National Geographic : 2010 Feb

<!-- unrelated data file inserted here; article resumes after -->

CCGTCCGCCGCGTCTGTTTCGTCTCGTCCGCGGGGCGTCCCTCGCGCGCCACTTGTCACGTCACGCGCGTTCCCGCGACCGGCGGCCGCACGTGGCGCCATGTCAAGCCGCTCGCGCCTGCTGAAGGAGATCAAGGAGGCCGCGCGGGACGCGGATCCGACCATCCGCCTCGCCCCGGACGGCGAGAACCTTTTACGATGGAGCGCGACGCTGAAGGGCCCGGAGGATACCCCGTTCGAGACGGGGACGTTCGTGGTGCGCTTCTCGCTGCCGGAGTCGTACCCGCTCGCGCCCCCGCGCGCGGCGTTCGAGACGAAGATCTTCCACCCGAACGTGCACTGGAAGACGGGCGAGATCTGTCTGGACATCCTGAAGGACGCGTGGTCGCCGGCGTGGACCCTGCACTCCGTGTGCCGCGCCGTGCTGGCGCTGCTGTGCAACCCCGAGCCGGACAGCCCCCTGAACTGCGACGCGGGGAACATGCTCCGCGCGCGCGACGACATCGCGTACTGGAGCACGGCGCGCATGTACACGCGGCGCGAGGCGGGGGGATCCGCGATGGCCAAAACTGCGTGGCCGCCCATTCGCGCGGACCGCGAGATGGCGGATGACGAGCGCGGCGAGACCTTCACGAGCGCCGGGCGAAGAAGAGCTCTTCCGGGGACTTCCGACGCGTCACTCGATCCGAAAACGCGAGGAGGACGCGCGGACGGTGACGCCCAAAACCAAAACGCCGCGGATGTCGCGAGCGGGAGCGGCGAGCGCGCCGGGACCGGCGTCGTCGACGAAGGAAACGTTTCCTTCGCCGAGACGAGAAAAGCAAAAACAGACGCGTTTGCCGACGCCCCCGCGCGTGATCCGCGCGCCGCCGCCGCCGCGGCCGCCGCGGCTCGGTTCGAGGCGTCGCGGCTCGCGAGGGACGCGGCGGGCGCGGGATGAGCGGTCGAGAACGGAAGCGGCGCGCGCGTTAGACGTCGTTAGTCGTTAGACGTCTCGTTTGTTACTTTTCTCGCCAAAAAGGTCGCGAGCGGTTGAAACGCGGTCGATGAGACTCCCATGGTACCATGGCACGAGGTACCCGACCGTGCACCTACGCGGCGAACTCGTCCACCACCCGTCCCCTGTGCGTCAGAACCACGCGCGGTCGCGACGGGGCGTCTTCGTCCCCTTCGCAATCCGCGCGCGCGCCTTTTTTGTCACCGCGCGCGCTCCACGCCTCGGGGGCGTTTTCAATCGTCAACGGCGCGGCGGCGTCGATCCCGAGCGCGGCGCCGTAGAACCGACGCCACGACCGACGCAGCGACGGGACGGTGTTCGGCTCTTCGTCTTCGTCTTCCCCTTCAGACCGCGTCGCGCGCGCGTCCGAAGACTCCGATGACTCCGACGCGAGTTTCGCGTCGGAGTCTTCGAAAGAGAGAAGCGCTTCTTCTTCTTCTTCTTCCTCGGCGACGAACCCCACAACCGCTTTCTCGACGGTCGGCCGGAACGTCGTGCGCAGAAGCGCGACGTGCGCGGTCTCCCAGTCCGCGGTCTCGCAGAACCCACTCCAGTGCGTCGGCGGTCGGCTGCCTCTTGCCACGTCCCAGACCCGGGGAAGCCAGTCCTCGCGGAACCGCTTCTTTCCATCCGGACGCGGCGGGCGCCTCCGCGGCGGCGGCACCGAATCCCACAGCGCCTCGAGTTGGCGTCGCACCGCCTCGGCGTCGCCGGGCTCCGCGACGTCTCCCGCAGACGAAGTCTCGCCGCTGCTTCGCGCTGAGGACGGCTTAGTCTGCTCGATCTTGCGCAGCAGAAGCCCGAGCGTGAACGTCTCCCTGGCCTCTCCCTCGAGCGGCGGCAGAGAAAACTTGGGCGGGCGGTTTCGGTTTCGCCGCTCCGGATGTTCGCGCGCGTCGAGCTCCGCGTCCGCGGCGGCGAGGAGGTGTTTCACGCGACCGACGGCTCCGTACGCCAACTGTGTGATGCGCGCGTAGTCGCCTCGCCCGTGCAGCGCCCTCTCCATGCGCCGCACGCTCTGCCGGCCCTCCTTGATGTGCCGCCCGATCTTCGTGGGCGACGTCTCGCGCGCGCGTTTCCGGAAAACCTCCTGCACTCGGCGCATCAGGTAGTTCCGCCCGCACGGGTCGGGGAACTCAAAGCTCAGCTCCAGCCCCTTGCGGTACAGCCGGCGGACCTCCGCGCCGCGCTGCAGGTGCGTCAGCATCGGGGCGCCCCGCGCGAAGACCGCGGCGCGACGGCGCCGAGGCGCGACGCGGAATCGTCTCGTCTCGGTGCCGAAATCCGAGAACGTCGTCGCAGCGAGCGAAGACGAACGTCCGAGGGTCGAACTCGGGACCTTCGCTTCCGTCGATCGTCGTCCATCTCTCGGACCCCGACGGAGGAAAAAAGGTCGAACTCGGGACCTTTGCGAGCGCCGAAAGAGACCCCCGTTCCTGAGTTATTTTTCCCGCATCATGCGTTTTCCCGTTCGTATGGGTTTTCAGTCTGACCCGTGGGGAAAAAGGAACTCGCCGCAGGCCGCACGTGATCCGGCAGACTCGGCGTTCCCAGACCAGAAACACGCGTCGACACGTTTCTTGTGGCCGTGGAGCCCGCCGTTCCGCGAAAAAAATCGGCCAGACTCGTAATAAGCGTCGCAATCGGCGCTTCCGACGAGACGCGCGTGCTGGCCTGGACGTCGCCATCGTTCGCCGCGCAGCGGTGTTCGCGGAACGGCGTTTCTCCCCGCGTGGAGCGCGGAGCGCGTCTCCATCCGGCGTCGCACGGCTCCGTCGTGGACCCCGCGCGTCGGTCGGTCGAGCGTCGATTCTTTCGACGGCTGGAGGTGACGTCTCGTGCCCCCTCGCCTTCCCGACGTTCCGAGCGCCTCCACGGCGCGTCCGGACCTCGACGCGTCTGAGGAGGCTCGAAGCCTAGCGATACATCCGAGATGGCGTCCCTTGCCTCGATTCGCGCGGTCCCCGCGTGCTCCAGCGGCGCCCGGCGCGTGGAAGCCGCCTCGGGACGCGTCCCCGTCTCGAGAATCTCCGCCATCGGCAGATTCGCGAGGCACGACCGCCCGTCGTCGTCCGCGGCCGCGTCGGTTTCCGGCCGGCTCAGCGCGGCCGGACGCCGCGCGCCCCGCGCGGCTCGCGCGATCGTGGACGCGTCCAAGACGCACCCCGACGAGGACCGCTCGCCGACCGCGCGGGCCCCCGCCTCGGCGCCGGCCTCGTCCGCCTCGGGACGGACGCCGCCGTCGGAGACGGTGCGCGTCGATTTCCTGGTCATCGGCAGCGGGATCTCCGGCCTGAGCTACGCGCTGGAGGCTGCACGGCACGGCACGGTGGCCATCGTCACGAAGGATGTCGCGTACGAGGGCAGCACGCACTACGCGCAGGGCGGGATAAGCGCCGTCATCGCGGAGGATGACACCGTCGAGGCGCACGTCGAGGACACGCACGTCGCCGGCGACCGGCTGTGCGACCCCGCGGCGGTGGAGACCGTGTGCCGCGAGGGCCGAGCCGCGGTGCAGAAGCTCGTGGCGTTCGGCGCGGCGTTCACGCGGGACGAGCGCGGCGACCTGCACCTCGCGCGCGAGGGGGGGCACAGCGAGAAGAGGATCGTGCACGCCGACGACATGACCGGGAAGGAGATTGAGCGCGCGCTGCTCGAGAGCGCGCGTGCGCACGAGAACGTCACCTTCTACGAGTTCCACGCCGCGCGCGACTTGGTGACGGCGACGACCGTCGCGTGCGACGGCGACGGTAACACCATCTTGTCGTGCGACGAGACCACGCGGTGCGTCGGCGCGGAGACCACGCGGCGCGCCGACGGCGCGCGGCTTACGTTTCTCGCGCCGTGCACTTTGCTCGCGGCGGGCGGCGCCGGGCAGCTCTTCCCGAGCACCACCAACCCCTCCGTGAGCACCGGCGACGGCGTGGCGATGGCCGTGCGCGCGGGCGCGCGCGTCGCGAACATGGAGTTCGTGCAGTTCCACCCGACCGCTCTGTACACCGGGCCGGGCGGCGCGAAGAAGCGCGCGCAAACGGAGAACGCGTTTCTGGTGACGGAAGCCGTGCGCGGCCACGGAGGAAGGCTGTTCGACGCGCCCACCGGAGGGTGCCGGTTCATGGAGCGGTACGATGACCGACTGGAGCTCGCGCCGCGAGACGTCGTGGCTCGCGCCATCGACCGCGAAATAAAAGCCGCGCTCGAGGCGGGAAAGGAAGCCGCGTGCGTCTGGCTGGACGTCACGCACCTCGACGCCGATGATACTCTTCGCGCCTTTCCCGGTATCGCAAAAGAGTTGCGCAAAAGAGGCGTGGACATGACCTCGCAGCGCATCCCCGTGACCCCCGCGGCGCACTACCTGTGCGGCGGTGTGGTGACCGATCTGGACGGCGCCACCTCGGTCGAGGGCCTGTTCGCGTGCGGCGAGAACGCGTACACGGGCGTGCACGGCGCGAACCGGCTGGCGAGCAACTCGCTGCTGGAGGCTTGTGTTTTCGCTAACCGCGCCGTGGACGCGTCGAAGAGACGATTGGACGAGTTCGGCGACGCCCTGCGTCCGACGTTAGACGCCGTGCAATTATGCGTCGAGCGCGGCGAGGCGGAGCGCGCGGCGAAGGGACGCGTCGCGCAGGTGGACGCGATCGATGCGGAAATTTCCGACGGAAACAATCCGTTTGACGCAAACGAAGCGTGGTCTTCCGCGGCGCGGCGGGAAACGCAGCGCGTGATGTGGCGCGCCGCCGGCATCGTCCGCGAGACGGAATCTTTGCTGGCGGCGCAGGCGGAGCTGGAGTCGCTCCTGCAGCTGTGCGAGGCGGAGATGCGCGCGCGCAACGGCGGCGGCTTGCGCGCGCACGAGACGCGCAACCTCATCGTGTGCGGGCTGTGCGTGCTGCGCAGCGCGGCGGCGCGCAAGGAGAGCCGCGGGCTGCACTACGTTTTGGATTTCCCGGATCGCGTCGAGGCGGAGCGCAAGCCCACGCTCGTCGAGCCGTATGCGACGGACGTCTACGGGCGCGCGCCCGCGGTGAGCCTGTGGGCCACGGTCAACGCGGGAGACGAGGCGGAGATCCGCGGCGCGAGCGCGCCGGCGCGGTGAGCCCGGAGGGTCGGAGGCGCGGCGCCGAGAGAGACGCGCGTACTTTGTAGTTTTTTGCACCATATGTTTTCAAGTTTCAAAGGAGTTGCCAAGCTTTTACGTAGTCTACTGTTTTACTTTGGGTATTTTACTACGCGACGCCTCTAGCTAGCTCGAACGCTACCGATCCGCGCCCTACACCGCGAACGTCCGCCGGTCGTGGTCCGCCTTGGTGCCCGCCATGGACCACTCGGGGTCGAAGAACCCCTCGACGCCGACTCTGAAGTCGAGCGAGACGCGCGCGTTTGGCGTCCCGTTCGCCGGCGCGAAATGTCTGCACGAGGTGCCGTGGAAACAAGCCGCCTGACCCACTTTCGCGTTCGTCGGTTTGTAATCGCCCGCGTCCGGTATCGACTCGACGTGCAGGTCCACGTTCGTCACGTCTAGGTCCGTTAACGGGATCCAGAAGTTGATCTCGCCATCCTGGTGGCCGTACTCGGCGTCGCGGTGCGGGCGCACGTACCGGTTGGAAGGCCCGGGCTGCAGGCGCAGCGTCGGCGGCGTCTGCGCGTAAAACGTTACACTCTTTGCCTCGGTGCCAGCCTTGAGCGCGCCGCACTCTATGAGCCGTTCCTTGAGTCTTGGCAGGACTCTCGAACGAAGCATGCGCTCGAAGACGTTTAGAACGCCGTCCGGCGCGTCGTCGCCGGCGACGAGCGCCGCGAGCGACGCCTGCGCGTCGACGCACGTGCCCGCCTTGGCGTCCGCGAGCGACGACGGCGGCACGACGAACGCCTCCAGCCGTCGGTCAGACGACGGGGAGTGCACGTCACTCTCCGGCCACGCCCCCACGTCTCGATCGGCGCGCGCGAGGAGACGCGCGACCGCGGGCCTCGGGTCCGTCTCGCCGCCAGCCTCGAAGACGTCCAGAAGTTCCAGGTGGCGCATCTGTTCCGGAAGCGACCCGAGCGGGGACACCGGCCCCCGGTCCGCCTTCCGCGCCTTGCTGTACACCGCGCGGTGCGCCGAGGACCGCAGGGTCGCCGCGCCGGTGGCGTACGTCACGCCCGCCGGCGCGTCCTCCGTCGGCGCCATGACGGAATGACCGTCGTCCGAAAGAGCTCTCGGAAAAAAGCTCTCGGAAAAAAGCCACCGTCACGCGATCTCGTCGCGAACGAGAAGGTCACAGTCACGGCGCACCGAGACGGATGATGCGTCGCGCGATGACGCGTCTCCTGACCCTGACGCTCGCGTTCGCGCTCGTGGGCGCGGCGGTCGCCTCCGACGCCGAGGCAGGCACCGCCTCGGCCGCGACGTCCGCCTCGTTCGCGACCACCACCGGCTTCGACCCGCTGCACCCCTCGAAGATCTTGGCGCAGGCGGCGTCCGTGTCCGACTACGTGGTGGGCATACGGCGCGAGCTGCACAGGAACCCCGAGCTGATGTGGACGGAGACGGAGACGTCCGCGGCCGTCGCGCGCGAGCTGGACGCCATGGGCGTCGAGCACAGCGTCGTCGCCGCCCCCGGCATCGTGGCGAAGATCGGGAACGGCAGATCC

' zzled because of corruption and poor planning. But the nomads' cause was kept alive by human rights groups, and in 2005 the Indian Parliament formed a temporary commission to address their plight. Its chairman, Balkrish- na Renke, was uniquely quali ed for the job: Born into a group of mendicants, he spent his early childhood roaming among villages in western India, literally singing for his supper, before a charity took him in and gave him an education. For Renke the goal is clear. "If they want to have a right of citizenship, education, and par- ticipate in modern progress, they have to settle," he says. Renke is under no illusions about the scale of the challenge. India's creaky but expan- sive social welfare system has long been geared toward redressing the inequities of caste. Be- cause the nomads are dispersed among many castes, they have garnered few of the a rma- tive action bene ts---and none of the political clout---that have accrued to other persecuted groups, such as the Untouchables. " ere is no organization. ere is no awakening," Renke says. " ey are unheard people." in the Lohar's company, I was beginning to understand one reason: ey were not easy to be around. Although I had made clear at the outset that I would not give them money, I tried to remain in their good graces by dispensing small gi s---usually bags of lentils and our---and regularly treating them to chai from a nearby vendor. But for some it was never enough. Kartar, Lallu's older brother, badgered me constantly for kalakand, a kind of milk pud- ding, and sulked when I failed to oblige. His wife, Pooni, was no less insistent. "Give me money for chai!" she said by way of a greeting one morning, and whenever I caught her eye, she plucked at her ragged tunic or signaled her desire for bidis by raising two ngers to her lips. I learned not to catch her eye. Even Lallu, whom Kailashi had pronounced "too shy to beg," was not above hitting me up now and then. "I didn't eat yesterday because my hen died," he told me one a ernoon. "I was very sad." A dog had killed it. I murmured condolences. "A new hen costs 300 rupees." Sympathetic nod. "You pay 100 rupees." Sigh. Still, I couldn't help but admire the Lohar. They were skilled artisans and hard workers and took obvious pride in what they do. One a ernoon a gray-haired woman from the vil- lage came to buy a spoon. "I may charge you a few rupees more, but I make good-quality stu ," Kartar promised. Squatting in the shade of a neem tree, he heated a piece of iron until it glowed, then positioned it on an anvil with tongs while Pooni, her feet planted wide, at- tened it with a sledgehammer. When the metal was thin and malleable, Kartar grabbed a small- er hammer and de ly teased out the shape of the long-handled spoon, pounding its surface to a lustrous, dimpled nish. He led its edges smooth, then handed it to the woman with a ourish and an expression of respect. "Take it, mother," he said, receiving 30 rupees---about 65 cents---in return. The Lohar cared about their craft because they cared about their identity. All but the youngest knew the story of Chittaurgarh, and weeping children were silenced with the ' . A small boy practices with a slithery partner as his parents, members of the Vadi snake- handling community, watch and teach. The Vadi, like many nomadic entertainers, increasingly depend on begging to survive. The show goes on for Mangabhai (bottom), a 63-year-old Nat acrobat who jumps through knife-studded hoops.